That means Price will miss the Winter Classic against the Bruins on New Year’s Day. The 30-year-old goalie has only appeared in 12 games this season.

On the bright side, the reigning Hart Trophy winner will not require surgery. And considering the Habs have already built up a 13-point playoff cushion in the standings, well, if something like this were going to happen during the season, now is as good a time as any.

Related: The latest on Price’s injury

Report: Jets offered Byfuglien for Hamonic, Isles said no

Dustin Byfuglien

If Travis Hamonic could choose one team to be traded to, he’d probably choose Winnipeg. The 25-year-old Islanders defenseman wants to be closer to his family, and his family is from Manitoba. Hamonic already owns a condo in Winnipeg.

So far, though, the Jets and Islanders haven’t been able to work out a deal. The Jets have three right-shot defensemen in Dustin Byfuglien, Jacob Trouba, and Tyler Myers who could, theoretically, be swapped for Hamonic, also a right shot.

“I think the Islanders were offered Byfuglien and they said no,” Sportsnet’s Elliotte Friedman said this morning on Sportsnet 960 (audio), per Today’s Slapshot. “And I understand why, because Byfuglien’s got no term left.

“I think they’d love to have Trouba, but the Jets aren’t really there to do it. Myers, if it’s happened – I can’t say for sure it has or hasn’t – I’m not sure that’s the deal either team really wants to make, to be perfectly honest.”

Byfuglien is a pending unrestricted free agent who’s expected to cash in big-time on his next deal. The 30-year-old may not be the most disciplined player, but at his best, he’s an absolute force on the back end.

That the Isles reportedly said no to Byfuglien shouldn’t really come as a surprise, given his contract uncertainty. However, it does make one wonder about his future in Winnipeg. Remember that the salary cap is not expected to go up by much, and the Jets have another pending UFA in captain Andrew Ladd, plus a couple of key RFAs in Trouba and Mark Scheifele.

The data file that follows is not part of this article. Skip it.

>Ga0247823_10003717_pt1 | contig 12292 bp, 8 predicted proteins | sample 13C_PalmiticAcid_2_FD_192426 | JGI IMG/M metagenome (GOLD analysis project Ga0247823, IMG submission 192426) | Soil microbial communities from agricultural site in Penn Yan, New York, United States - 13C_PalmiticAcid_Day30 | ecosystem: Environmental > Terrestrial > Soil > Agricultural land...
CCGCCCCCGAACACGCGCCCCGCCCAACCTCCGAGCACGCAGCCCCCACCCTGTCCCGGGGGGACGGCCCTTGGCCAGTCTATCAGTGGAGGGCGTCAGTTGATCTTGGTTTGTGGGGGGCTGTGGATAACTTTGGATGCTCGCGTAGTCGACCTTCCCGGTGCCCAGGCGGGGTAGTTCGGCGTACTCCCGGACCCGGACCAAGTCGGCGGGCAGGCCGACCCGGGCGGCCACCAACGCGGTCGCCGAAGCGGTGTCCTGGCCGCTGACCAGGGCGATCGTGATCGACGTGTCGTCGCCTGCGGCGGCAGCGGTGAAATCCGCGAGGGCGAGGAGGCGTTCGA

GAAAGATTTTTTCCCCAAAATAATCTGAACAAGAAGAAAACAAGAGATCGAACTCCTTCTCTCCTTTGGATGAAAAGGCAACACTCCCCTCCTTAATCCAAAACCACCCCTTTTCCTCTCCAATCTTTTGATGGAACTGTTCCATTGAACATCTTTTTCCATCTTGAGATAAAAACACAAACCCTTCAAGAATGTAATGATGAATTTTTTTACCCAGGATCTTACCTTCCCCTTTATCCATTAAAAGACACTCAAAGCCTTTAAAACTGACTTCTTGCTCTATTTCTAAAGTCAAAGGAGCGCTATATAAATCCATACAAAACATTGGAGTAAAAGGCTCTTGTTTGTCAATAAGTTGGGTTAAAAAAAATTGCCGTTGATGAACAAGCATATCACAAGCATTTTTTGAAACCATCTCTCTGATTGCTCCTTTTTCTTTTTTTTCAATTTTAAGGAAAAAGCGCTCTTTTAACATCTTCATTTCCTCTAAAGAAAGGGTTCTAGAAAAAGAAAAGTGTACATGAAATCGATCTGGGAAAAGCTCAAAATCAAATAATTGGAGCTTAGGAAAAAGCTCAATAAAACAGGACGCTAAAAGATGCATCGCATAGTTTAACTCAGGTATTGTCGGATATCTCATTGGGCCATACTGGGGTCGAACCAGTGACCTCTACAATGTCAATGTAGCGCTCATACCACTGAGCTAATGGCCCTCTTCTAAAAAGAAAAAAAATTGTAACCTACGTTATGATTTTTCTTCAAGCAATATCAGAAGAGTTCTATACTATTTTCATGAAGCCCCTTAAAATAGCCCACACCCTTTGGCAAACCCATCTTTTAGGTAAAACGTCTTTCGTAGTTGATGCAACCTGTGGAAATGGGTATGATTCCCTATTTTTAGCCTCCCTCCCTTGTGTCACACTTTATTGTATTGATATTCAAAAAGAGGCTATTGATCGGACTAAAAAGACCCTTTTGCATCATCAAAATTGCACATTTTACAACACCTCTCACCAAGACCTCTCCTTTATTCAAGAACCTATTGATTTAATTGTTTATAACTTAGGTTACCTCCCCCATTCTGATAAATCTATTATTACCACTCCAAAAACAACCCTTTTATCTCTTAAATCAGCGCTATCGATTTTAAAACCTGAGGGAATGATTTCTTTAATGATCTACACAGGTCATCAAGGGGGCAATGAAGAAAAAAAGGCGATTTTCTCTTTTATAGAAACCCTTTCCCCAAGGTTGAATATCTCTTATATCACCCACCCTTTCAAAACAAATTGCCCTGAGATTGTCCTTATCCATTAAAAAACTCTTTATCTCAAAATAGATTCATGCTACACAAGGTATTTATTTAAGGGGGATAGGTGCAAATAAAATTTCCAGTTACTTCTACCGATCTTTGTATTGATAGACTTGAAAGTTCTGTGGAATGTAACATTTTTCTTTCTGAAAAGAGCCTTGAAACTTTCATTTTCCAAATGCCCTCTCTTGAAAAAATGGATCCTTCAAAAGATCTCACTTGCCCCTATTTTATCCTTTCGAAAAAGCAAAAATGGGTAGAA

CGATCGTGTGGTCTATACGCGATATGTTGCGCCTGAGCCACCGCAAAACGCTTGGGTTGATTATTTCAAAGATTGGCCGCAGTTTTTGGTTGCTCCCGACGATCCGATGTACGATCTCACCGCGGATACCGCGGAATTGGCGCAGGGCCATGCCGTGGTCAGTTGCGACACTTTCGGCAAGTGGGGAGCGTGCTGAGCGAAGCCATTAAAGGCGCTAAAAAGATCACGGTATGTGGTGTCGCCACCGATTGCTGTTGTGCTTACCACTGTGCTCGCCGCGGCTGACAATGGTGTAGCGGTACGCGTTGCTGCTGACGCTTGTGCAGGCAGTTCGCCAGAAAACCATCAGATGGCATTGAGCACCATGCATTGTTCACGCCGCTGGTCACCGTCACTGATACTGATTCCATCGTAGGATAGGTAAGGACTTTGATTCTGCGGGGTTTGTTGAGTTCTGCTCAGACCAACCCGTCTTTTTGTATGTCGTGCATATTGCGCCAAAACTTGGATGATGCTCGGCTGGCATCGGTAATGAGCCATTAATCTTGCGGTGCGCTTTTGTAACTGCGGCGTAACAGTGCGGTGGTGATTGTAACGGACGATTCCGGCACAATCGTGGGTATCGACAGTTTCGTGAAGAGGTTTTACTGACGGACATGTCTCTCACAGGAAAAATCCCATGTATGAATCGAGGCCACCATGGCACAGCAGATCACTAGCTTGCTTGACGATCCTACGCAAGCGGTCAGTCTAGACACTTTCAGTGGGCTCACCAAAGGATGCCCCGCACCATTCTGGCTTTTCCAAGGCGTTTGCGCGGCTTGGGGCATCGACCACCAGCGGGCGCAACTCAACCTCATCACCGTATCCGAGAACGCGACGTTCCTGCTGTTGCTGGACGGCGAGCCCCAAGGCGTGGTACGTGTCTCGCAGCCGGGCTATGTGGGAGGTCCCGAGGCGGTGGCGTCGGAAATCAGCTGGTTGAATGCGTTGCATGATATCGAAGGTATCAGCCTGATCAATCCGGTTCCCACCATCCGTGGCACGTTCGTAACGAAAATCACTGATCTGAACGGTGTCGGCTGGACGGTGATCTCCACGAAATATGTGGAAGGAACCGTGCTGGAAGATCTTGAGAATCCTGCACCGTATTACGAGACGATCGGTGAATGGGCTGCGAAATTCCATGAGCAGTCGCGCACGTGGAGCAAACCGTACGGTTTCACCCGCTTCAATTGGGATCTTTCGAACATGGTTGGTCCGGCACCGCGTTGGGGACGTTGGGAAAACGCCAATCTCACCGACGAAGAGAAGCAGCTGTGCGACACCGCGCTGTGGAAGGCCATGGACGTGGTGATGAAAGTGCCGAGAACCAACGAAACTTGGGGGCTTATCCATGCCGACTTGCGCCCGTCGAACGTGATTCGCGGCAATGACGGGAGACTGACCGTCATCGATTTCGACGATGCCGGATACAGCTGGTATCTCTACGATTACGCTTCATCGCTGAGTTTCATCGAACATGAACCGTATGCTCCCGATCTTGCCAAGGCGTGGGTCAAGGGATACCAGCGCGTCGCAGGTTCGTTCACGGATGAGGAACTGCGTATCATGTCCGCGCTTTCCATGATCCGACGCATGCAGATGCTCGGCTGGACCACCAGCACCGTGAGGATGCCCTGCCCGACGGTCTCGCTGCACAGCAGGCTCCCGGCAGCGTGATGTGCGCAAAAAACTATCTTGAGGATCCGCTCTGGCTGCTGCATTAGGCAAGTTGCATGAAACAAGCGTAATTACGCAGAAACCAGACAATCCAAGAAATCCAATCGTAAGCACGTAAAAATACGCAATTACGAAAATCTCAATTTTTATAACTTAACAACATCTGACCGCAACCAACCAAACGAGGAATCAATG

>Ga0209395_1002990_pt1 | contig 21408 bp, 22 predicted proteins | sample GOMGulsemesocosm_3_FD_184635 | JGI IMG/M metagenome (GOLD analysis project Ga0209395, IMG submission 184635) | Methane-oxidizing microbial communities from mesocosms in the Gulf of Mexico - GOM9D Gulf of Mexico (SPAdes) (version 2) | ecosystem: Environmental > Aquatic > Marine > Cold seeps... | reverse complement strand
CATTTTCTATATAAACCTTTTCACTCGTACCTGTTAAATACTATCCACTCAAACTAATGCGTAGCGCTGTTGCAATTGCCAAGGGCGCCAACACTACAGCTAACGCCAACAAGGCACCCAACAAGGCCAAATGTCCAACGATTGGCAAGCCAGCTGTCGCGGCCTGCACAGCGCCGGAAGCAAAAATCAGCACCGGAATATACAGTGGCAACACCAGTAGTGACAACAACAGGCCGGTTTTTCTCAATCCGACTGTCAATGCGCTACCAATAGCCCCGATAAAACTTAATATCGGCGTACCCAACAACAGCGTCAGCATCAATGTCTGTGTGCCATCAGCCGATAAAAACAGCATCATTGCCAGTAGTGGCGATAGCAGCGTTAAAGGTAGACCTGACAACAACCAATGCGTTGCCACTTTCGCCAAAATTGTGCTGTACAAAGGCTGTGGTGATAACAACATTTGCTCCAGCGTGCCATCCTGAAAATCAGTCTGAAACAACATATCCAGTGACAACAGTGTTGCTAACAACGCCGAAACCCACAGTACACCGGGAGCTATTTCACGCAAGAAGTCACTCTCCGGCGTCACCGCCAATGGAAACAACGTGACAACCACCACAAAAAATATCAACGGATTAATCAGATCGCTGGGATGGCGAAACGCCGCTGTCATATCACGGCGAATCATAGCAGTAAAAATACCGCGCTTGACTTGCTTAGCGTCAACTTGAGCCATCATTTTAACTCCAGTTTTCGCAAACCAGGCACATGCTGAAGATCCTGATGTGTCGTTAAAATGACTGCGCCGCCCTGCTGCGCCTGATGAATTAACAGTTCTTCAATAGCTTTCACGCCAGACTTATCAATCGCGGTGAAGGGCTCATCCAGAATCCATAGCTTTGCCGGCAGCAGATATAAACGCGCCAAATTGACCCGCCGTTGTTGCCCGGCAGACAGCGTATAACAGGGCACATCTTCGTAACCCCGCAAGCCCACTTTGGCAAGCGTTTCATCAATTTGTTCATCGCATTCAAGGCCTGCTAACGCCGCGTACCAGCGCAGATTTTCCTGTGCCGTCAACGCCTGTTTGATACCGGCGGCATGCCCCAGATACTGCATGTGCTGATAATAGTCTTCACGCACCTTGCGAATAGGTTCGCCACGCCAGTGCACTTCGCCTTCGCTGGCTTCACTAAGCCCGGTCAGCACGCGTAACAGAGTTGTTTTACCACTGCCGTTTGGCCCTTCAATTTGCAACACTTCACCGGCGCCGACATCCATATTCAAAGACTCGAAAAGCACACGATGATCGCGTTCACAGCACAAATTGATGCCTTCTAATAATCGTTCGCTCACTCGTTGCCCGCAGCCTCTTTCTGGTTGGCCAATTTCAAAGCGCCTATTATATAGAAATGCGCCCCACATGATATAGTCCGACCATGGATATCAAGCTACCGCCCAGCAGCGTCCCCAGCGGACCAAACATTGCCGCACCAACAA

While it’s never easy to tell what GM Kevin Cheveldayoff is thinking, the big question with Byfuglien and the Jets may end up being when, not if, they part ways. Will it be after the season or before the Feb. 29 trade deadline?

Preds still haven’t found their scoring touch

Mike Fisher

The Nashville Predators got off to a relatively good start this season, but something seems to have happened to their offense over the last six games.

Prior to Nov. 20, the Preds had only been shut out once in their first 17 games. Since then, they’ve been blanked three times and have just six goals in their last six contests.

If you remove Mike Fisher from the equation, the numbers are even more dreadful.

Fisher’s scored three of those six goals, while Filip Forsberg, Shea Weber, James Neal and Mike Ribeiro have none.

After Saturday’s 4-1 loss to Buffalo , here’s what coach Peter Laviolette told the Tennessean: “I thought we could’ve had more gas, to be honest with you. The energy just wasn’t there; maybe the second period had something to do with that or the road trip, which was a long trip. I’m not making any excuses, but I think when we play at a higher tempo that’s when we’re at our best, and we had more to push in that area tonight.”

The first game back home after a long road trip is typically a difficult one for most teams, so we’ll see how the Predators respond on Tuesday night when they host Arizona.